Craig got woken up by me, having not slept at all so I was already awake, at 5.15am the next day as he had arranged to go fishing with one of Ajit’s friends. He got up and had a shower, looked at the weather which was thundering and lightening out at sea, and said it was too dark and he didn’t want to go. Then he looked at his ipod and worked out that yet again, I had forgotten about the time difference as we are still on Bangkok time. That meant it was actually 3.45am. Ooops. I was already in his bad books because the day before, when I asked him whether he had the keys, he made some kind of mountain lion noise which I took to mean yes, so I locked the guesthouse door behind me. It turned out that ‘Grrworrrrlllll’ did not in fact mean yes, it meant no. And Kumari did not have a spare key to the room. So Craig, wrestling with a hangover from the tree party the night before, had to clamber onto the hot roof tiles of the extension, try and unscrew the bars on the window with a bent screwdriver, remove them and then climb in. I inexplicably found this hilarious, which I am sure didn’t help at all.

However, Karma is a force to be reckoned with and once Craig had gone back to bed last night, understandably grumbly, I nipped to the loo only to find that the only toilet paper left was a little bunch on the side that we’d obviously nicked from some restaurant or other. Once in the bowl, from the middle of the bunch, a live cockroach ran out of it, furious and plotting my tortuous demise. Oh, the horror. I flushed the loo, but no, he still glared defiantly up at me, his nasty little legs thrashing around and getting angrier and angrier. I tried filling up a bucket of water and poured that on him whilst flushing – his expression said ‘Keep going, this is only making things worse for yourself. I’ll start by BITING YOUR EYES.’

Finally I got the empty roll and fished him out into the bucket, sprinted across the room whilst simultaneously trying to protect my eyes, not be sick or wake Craig up, chucked the enormous bug and the cardboard roll over the balcony, and sat in a blisteringly hot shower for 20 minutes. Practically crushing one of Earth’s most disgusting creatures into intimate areas by using cockroach paper is not how I’d usually choose to start the day. Excuse me whilst I bathe in bleach.

Anyway, Craig enjoyed fishing and although he only caught crabs (:I) and two coral fish, he had a really good morning on the catamaran. We had breakfast and went off on the bike to Kosgoda to see if we could arrange to release the baby turtles they look after there back into the sea (which they do every day) the next day. We eventually found the place and they said yes so we’re really looking forward to that.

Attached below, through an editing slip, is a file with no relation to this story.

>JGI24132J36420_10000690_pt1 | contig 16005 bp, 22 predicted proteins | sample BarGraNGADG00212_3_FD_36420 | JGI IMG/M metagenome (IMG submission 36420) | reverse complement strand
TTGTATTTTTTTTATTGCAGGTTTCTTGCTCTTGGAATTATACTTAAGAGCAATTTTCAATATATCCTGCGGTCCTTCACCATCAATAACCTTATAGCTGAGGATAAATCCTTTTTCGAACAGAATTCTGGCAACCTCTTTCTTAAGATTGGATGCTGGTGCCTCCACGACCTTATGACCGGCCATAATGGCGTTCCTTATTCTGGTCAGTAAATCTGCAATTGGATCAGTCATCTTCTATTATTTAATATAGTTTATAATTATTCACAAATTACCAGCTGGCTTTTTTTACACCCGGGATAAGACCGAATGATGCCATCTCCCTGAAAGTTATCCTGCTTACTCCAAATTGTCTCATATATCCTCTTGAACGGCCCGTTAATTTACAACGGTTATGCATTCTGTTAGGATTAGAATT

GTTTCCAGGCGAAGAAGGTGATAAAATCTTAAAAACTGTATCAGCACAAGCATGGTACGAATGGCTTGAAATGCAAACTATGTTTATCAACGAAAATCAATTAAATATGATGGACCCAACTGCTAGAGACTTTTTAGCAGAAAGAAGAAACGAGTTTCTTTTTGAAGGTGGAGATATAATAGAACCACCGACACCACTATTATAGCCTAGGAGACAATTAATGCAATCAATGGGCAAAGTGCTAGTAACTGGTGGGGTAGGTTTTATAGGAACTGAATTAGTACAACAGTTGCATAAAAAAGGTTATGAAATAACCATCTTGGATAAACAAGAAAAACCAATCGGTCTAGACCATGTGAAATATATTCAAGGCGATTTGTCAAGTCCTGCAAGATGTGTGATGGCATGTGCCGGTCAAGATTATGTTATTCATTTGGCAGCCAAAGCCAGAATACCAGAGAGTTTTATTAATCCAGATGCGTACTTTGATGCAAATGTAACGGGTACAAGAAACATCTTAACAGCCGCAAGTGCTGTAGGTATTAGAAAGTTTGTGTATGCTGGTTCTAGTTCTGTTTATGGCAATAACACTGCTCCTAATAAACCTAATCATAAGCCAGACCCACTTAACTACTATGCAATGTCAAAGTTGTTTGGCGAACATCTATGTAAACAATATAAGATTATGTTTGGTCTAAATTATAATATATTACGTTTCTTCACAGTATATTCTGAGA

On our way back, we bought some rope to try and make a swing for Ajit’s daughter, Atma. She’s only three and has two older brothers who are into cricket and boy things and we thought it would be nice for her to have something to play with. Twenty metres of rope cost about a fiver and we found some wood in Ajit’s garden, so Craig and I set about trying to make one for her in the boiling heat. Craig came up with a clever system which meant that the ropes could be lassoed onto the very tall coconut tree (chosen for the angle it was growing at and also because it is right outside the kitchen window so Kumari can check on Atma as the girl has no fear). Atma came to help, beside herself with joy at the thought she was getting a swing


And finally it was done. She was a little shy at first but we showed her how it was done, and she went and got Kumari for a trial run. Kumari was also delighted as she explained that by absolute fluke, we had managed to help them celebrate the Sri Lankan New Year (13 April, Craig’s birthday) in style – swings take an important place in the New Year festivities. A large swing is tied onto a strong tree so that all the women and children can join in the fun. They recite special verses which are known as Varang Kavi – swing songs – and our choice of red rope was perfect as that is a sacred colour for Buddhists.

As soon as Atma joined her mother on the swing, she started singing a swing song to Kumari.

Her mum got off to rush and invite the neighbours for a short impromptu pre-New Year celebration. The nearby houses’ women and children all came round and sang the swing song together whilst Atma and Kumari swung, followed by the other women and their children. A really lovely moment and one that made us feel like even more part of the family. Atma loved her new swing and insisted that I got on the swing with her too, and she started singing to me, throwing her head back and laughing all the time. Things like this makes me really sad we’re leaving for Bangkok in a couple of days!

And relax…

8 Jan